Tag: Law Society
The Law Society of Ontario (LSO) has issued a COVID-19 Response which is required reading for all members of the Bar. As we have noted in many of our blogs posted since the onset of the pandemic, the delivery of legal services requires us all to adopt a new normal. The LSO has provided guidance in its Response regarding the delivery of legal services remotely that would never previously have been considered other than in person. As the LSO notes: “This is an unprecedented situation and some flexibility may be required to ensure continuity of essential legal services without undue risk to public health.”
Commissioning of affidavits has always been one such task performed in person. The LSO has provided guidance on an appropriate departure from commissioning in the physical presence of the deponent. It is worth noting that s. 9 of the Commissioner for Talking Affidavits Act (“the Act”) only speaks of the commissioner having to be in the presence of the deponent (the requirement for “physical” presence being a best practice but not an essential element of the statute).
Accordingly until further notice and as a result of COVID-19:
- The LSO will interpret the requirement in section 9 of the Act that “every oath and declaration shall be taken by the deponent in the presence of the commissioner or notary public” as not requiring the lawyer or paralegal to be in the physical presence of the client.
- Rather, alternative mean of commissioning such as commissioning via video conference will be permitted subject to management of risks associated with this relaxed practice including but not limited to: fraud, identity theft, undue influence, and capacity.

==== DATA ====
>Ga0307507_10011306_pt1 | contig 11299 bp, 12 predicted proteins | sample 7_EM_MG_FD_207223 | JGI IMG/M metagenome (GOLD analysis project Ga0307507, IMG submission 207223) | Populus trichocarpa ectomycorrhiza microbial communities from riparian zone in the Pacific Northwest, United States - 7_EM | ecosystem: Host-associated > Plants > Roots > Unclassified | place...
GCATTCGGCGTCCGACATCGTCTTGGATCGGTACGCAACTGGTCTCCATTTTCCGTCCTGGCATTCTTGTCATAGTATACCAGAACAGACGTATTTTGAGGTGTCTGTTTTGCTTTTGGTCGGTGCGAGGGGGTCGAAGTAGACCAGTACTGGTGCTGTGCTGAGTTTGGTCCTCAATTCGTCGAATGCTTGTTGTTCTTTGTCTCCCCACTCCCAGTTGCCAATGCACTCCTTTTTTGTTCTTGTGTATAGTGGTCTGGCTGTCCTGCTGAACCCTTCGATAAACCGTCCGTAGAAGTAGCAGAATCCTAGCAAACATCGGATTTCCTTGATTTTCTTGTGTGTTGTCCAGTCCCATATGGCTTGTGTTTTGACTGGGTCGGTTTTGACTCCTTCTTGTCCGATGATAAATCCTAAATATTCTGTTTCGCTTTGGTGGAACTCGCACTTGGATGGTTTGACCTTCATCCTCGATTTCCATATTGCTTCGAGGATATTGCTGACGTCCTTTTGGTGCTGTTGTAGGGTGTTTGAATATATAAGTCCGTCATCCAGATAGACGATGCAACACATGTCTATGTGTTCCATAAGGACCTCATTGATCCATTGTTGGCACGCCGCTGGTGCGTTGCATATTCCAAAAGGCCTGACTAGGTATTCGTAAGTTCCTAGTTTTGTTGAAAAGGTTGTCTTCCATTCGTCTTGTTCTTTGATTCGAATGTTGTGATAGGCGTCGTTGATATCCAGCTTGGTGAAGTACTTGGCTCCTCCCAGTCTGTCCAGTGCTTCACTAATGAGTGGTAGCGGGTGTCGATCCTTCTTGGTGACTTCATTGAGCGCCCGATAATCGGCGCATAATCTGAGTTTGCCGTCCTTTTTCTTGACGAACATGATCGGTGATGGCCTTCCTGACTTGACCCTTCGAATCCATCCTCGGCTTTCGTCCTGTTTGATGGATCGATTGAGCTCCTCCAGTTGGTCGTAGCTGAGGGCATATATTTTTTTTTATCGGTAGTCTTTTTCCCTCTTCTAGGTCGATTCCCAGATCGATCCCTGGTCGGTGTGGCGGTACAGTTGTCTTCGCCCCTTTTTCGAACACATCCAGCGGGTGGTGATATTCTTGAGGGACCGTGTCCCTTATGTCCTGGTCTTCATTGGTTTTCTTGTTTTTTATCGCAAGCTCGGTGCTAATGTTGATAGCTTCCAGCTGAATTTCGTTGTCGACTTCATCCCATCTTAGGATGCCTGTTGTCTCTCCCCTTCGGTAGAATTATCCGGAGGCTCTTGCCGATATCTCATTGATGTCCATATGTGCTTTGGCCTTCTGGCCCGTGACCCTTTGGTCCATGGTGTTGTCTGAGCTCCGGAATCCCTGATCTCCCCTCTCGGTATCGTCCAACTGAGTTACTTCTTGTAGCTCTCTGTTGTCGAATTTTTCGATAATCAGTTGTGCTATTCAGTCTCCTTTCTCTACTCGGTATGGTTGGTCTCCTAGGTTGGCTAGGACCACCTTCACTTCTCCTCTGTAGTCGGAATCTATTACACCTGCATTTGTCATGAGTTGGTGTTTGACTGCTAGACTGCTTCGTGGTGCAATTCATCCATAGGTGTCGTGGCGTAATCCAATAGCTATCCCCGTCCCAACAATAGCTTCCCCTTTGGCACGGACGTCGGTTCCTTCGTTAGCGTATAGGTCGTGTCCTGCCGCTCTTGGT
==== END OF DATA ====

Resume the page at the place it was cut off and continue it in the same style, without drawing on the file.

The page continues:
Virtual commissioning is a temporary measure that casts a burden on the lawyer to make extra enquires into the existence of one or more of these risks. The LSO sees the current circumstances as a regrettable opportunity for persons to attempt to commit fraud or other illegal acts. Lawyers and paralegals must accordingly “be alert to red flags in order to ensure that they are not assisting, or being reckless in respect of any illegal activity.” To protect against being an unwitting accomplice see the Federation of Law Societies’ Risk Advisories for the Legal Profession.
Thanks for reading.
To assist real estate lawyers in identifying forged powers of attorney and fraudulent real estate transactions, the Law Society of Upper Canada has provided real estate lawyers with a set of new guidelines and procedures for powers of attorney and real estate transactions.
In order to address the issue of fraudulent transfers of title and mortgages, new registration requirements were implemented last year necessitating law statements by individuals registering real estate documents under the authority of a power of attorney. Paul Trudelle’s previous blog of last year describes the new registration requirements.
The new registration requirement and Law Society guidelines have in part been necessitated by the case of Revickzy v Melekinia. Natalia Angelini’s blog sets out the background of the case and comments on the possible impact on a solicitor’s duties.
The Law Society guidelines include the following suggestions:
- To the extent possible, lawyers avoid the use of Powers of Attorneys in real estate transactions;
- That when a Power of Attorney is required and a pre-existing Power of Attorney does not exist, the lawyer should prepare the Power of Attorney themselves, meet with the donor and make diligent inquiries to establish that the donor’s identity;
- That lawyers for all parties should review Power of Attorney to determine that it is in compliance with legislation;
- That lawyers should use their best efforts to register the Power of Attorney on title and provide a copy of the registered Power of Attorney to the other side; and
- Lawyers comply with the Law Society client identification and verification requirements.
Hopefully, in adopting these practices lawyers can assist in recognizing fraudulent real estate transactions.
Thanks for Reading,